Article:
Most of the time, though, dirty air just looks like air. About 92 percent of the world’s population, and more than half the people in the United States, live in areas with unhealthy air quality. The World Health Organization calls air pollution the world’s “largest single environmental health risk,” and it leads to the premature deaths of millions annually. It’s a major public health problem for reasons you might expect: breathing in dirty air isn’t good for your lungs, and the the connection between the lungs and the cardiovascular system means it puts pressure on your heart, too.

But it’s increasingly clear that the effects of air pollution aren’t constrained to body parts below the shoulders—they can hurt the brain in a whole host of ways, many of which researchers are still trying to understand. One major area of interest? The way exposure to polluted air can affect the cognitive development of babies and children. Researchers aren’t shocked to find that an environmental toxin could harm young brains, because they’ve seen it happen before.

“To me, air pollution is kind of the next lead, in a way,” says Deborah Cory-Slechta, a professor of environmental medicine at the University of Rochester.
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HBS Op-Ed: Why Private Investors Must Fund ‘New Nuclear’ Power Right Now

by Joseph Lassiter

In June 2016, I gave a TED Talk called We Need Nuclear Power to Solve Climate Change. The talk discussed the world’s realistic options for reducing fossil CO2 emissions soon enough to contain climate change’s more severe effects. To my surprise, that talk has now been viewed more than 1.1 million times.

I have learned a lot from the many, many conversations that have emerged around the talk. Some of these conversations have made me hopeful, but most have made me realize how far we must go to meet society’s urgent need for both more energy and a cleaner environment. Solving either of these problems without solving the other may be a costly outcome, but it is not an informed choice. The world must have much better, low-cost, zero-carbon emission alternatives to meet the world’s urgent need for on-demand, around-the-clock power. And those alternatives need to be available now. Read more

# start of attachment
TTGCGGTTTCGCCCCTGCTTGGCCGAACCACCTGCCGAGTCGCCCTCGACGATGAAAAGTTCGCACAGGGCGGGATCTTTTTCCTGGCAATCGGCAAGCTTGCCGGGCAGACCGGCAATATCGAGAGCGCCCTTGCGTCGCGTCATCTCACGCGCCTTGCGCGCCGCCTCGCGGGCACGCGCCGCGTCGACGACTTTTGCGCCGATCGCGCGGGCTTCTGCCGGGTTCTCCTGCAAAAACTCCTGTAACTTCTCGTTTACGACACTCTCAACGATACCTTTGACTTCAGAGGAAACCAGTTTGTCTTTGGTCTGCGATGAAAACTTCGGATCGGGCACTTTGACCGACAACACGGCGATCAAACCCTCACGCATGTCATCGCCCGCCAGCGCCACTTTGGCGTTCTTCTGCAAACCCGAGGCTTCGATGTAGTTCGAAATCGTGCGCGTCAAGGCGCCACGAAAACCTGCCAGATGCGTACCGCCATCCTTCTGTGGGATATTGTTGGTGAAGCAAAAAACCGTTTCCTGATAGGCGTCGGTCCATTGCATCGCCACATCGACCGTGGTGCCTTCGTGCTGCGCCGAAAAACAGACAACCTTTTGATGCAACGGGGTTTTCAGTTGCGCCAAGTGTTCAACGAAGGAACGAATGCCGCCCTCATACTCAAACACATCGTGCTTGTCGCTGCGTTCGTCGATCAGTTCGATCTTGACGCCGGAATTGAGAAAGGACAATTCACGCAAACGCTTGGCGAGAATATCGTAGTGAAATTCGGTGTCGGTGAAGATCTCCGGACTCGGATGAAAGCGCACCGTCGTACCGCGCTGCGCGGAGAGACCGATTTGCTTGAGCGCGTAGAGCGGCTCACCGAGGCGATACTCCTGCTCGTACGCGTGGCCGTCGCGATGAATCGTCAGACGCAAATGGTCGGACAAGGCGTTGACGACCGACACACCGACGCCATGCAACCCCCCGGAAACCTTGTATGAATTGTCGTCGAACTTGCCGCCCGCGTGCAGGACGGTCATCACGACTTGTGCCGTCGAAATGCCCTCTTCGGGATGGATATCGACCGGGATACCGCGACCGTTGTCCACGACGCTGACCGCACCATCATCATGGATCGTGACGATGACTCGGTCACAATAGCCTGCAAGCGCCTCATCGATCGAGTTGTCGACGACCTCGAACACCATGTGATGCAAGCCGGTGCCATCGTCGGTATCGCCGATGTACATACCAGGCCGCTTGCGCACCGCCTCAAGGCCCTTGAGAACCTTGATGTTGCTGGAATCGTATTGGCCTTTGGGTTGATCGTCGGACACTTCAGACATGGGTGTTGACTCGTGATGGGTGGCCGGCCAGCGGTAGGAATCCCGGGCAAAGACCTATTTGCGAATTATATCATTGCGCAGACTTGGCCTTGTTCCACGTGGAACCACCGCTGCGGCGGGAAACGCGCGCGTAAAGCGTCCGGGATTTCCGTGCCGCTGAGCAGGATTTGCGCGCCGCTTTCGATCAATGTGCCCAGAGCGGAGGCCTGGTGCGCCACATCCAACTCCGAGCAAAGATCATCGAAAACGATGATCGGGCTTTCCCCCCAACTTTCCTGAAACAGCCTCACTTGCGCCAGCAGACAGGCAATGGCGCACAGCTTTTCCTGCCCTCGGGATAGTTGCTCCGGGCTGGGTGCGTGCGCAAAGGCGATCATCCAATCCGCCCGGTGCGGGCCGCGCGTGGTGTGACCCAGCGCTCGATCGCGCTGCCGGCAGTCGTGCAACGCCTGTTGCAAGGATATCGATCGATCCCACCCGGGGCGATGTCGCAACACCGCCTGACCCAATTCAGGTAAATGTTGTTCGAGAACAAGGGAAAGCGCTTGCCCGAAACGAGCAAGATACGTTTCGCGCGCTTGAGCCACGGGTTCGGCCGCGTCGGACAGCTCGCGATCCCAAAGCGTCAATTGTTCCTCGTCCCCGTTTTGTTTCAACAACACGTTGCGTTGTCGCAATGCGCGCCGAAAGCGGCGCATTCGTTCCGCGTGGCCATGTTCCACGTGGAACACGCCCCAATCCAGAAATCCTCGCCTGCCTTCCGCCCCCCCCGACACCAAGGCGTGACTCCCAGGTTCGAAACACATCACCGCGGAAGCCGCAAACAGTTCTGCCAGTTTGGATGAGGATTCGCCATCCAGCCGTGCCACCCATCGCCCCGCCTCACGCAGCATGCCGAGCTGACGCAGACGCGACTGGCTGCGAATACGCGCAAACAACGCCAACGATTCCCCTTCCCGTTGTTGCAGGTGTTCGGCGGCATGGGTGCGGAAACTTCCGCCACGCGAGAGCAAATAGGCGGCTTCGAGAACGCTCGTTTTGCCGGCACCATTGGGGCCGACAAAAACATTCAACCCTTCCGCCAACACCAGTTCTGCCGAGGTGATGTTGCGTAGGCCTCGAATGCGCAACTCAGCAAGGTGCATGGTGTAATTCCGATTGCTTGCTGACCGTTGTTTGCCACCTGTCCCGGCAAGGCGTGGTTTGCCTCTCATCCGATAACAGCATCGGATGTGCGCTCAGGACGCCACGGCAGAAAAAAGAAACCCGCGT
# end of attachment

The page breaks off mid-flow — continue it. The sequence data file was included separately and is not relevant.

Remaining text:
NY Times: Greenhouse Gas Emissions Rose Last Year. Here Are the Top 5 Reasons.

by Brad Plumer

WASHINGTON — If the world wants to avoid drastic global warming this century, we’ll need to reduce our greenhouse gas emissions sharply in the years ahead.

For now, however, we’re still moving in the opposite direction: Carbon dioxide emissions from the use of coal, oil and natural gas increased 1.4 percent globally in 2017 after holding steady for the previous three years, the International Energy Agency reported on Thursday. That’s the equivalent of adding 170 million new cars to the road worldwide.

The energy agency, which called the findings “a strong warning for global efforts to combat climate change,” detailed several big reasons CO₂ emissions are increasing again. Here’s a look at the main ones:

Emissions are rising fastest in Asia

Roughly two-thirds of last year’s emissions increase came from Asia, where fast-growing countries like China, India and Indonesia continue to rely heavily on fossil fuels as they lift themselves out of poverty.

China, which is responsible for one-quarter of the world’s industrial greenhouse gases, saw its emissions rise 1.7 percent in 2017, fueled by rapid economic growth and an increase in oil and natural gas use. The rest of developing Asia, including India and Indonesia, saw their overall emissions increase 3 percent.

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Nikkei: Bill Gates and China spur development of next-generation reactors

BEIJING — The Chinese city of Cangzhou is known for its long tradition of martial arts mastery. If Bill Gates has his way, it will also be known as the birthplace of the nuclear power plant of the future.

TerraPower, a U.S. nuclear-reactor design company chaired by the Microsoft co-founder, is looking to build a new model called a traveling-wave reactor, or TWR, with state-owned China National Nuclear Corp.

The two entities set up a joint venture in November, answering Chinese Premier Li Keqiang’s call for “breakthroughs through collective wisdom and international cooperation.”

Li said he hoped that a combination of advanced technology from the U.S. and “China’s rich talent resources” could make it happen.

Gates said the new nuclear technology is of great importance for the future development of energy and technology, ensuring a clean, safe and reliable energy supply.

“We are willing to turn common visions into reality with an open attitude,” he said at his November meeting with Li.